Recovering From a Decathlon Is Pretty Hard

Not everything comes down to lactic acid, guys.

by Kastalia Medrano
Getty Images / Ian Walton

The Olympic Games comprise so many different disciplines that it’s pretty much impossible to compare them to one another, physically speaking, yet people continue to try. But when it comes to which sport is the most physically grueling, it’s nearly impossible to argue against the decathlon, which literally translates to being ten sports rolled into one.

Over the course of two days, athletes entered in the men’s Olympic decathlon (women compete in a separate, seven-event heptathlon) compete in a string of ancient Greece-reminiscent sports: Day 1 consists of a 100-meter race, long jump, shot put, high jump, and a 400-meter race; Day 2 entails a 110-meter hurdle race, discus throw, pole vault, javelin throw, and caps off with a 1500-meter race.

The most famous decathlete of our modern era is, of course, Caitlyn Jenner, who competed as Bruce Jenner in the 1976 Olympics and brought home a very decisive gold. Today, the best-known athlete competing in the Rio decathlon is Ashton Eaton, who arrived at the sport, as did many decathletes, rather haphazardly.

The training is grueling — and hard to recover from.

During extreme physical exertion, your muscles require more oxygen than they do when they’re at rest. This is why your breathing becomes more ragged when you work out — your lungs are trying to pump air faster, harder. But we can’t always breathe deeply enough to bring our muscles all the oxygen they need, and it’s at that point that our bodies switch over to an anaerobic process, entering a state of glycolysis, wherein our muscles produce a substance called lactic acid — otherwise known as that annoying cramp you get in the middle of a run — that temporarily helps us keep functioning.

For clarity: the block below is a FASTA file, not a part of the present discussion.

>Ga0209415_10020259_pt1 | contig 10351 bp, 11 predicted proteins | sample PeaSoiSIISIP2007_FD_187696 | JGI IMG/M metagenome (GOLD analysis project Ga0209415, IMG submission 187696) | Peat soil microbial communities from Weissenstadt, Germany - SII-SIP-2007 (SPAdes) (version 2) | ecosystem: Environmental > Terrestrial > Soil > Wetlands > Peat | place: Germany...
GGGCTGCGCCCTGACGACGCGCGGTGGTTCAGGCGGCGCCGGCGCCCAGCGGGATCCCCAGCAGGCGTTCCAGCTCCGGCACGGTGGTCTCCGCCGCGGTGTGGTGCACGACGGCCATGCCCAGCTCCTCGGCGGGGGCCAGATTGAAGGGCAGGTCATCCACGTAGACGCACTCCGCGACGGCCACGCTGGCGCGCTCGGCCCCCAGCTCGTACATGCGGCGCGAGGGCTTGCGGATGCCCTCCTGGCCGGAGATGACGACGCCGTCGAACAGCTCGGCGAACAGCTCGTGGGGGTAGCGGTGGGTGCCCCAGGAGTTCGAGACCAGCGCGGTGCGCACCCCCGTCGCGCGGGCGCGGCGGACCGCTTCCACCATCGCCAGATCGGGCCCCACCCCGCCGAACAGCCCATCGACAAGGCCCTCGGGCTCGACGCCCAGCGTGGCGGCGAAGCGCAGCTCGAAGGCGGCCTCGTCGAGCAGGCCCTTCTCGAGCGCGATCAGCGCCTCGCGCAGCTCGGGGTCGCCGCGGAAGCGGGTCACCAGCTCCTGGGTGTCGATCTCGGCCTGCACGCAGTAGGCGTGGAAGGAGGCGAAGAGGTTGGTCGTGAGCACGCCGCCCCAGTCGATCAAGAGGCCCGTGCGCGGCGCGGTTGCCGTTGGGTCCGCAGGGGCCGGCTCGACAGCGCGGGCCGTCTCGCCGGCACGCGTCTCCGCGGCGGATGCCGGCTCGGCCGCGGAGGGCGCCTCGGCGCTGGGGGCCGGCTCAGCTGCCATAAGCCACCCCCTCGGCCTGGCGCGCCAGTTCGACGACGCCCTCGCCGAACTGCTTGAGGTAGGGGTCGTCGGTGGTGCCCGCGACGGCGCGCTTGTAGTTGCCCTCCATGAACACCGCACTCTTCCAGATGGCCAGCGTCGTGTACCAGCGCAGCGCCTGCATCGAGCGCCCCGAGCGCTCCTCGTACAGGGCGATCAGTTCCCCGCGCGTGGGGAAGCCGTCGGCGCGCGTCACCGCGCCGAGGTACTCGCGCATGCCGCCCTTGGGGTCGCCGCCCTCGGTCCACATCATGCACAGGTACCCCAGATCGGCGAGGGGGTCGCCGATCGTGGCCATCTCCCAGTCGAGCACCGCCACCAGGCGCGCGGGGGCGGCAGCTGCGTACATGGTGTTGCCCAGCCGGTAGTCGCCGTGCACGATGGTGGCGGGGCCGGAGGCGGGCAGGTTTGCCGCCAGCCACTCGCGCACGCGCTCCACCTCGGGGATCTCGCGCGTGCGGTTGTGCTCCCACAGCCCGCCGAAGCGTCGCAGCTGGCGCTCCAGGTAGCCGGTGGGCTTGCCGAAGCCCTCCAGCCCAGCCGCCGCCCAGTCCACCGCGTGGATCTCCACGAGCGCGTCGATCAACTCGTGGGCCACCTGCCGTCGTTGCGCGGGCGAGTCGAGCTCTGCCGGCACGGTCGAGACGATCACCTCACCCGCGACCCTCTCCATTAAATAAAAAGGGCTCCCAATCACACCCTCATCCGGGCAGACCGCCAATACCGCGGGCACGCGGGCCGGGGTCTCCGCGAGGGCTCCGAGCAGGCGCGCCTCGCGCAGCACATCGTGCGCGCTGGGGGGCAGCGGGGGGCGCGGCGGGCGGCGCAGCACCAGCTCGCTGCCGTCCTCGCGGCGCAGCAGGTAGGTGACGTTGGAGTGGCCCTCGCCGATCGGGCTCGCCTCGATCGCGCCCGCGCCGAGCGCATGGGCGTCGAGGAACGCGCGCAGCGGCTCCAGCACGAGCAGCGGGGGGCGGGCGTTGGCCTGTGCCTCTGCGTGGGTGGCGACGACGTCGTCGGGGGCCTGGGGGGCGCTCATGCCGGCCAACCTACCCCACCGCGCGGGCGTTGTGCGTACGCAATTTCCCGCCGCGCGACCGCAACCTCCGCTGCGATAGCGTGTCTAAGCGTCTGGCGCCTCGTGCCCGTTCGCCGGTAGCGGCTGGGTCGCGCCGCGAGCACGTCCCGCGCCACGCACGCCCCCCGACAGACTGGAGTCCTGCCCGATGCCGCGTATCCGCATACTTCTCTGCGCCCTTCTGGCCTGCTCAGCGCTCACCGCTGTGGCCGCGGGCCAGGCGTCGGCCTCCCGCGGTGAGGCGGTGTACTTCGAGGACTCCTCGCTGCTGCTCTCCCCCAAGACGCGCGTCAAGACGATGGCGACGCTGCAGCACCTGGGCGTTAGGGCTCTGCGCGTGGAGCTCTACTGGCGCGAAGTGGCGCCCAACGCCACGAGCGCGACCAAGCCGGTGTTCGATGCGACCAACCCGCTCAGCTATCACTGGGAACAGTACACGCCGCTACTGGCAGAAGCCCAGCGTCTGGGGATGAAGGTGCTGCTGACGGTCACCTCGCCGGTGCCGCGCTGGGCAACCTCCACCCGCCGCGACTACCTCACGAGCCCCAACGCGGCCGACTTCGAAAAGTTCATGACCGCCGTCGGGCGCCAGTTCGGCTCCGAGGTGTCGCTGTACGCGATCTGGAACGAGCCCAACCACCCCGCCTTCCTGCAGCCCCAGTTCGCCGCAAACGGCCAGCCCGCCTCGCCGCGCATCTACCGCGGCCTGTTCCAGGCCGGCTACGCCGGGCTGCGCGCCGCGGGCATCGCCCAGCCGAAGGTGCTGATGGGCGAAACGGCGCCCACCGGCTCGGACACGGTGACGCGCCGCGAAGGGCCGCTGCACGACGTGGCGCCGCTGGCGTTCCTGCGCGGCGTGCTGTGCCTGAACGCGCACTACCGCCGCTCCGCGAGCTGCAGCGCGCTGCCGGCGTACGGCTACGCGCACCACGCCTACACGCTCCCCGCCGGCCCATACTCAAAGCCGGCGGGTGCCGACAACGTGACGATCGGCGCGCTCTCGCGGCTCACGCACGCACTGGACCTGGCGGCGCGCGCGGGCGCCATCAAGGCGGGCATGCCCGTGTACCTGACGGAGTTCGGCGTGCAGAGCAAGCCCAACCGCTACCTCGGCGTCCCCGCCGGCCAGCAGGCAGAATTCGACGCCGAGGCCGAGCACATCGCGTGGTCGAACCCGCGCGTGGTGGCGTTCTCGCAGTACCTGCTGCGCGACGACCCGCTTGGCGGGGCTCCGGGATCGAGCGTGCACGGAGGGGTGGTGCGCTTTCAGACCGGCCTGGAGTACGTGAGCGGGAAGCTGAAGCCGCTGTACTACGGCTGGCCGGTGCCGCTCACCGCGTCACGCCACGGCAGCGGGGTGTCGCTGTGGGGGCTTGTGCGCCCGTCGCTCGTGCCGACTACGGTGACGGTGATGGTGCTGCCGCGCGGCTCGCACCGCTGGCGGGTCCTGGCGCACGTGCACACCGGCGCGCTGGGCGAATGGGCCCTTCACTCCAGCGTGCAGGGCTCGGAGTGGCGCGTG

That’s all well and good, but as soon as we stop moving, we have to reconcile with the accumulation of lactic acid in our muscles. People generally blame lactic acid buildup for making us sore after exercise, but we actually don’t totally know why we experience that kind of muscle pain. Scientists suspect it has a lot to do with temporary inflammation. The effect can be mitigated by cooling down, stretching, and even cupping.

But muscle recovery poses a unique problem for athletes competing in the decathlon because of the stop-start nature of the game. Plus, these Olympics are in Rio, which has a unique climate that’s hot and sticky in the winter. Exercising in the heat and humidity can exacerbate muscle soreness, which only makes Day 2 even more taxing.

Drinking fluids is one way to recover — some decathletes load up on electrolytes immediately after the decathlon and drink gallons of water between events to keep their system as hydrated as possible. Others try more space age-y techniques — Ashton Eaton announced last summer that he was partnering with Nike in his recovery process by putting on a hood that essentially cooled his head. As he said in a press release:

“After asking questions about current recovery techniques, the conversation prompted me to ask myself: Why does it feel good, after running, to pour a bottle of water over your head? I don’t know the physiological answer, but the fact that it does feel better makes me perform better. ”

And isn’t that all anyone would want from the best athlete in the world?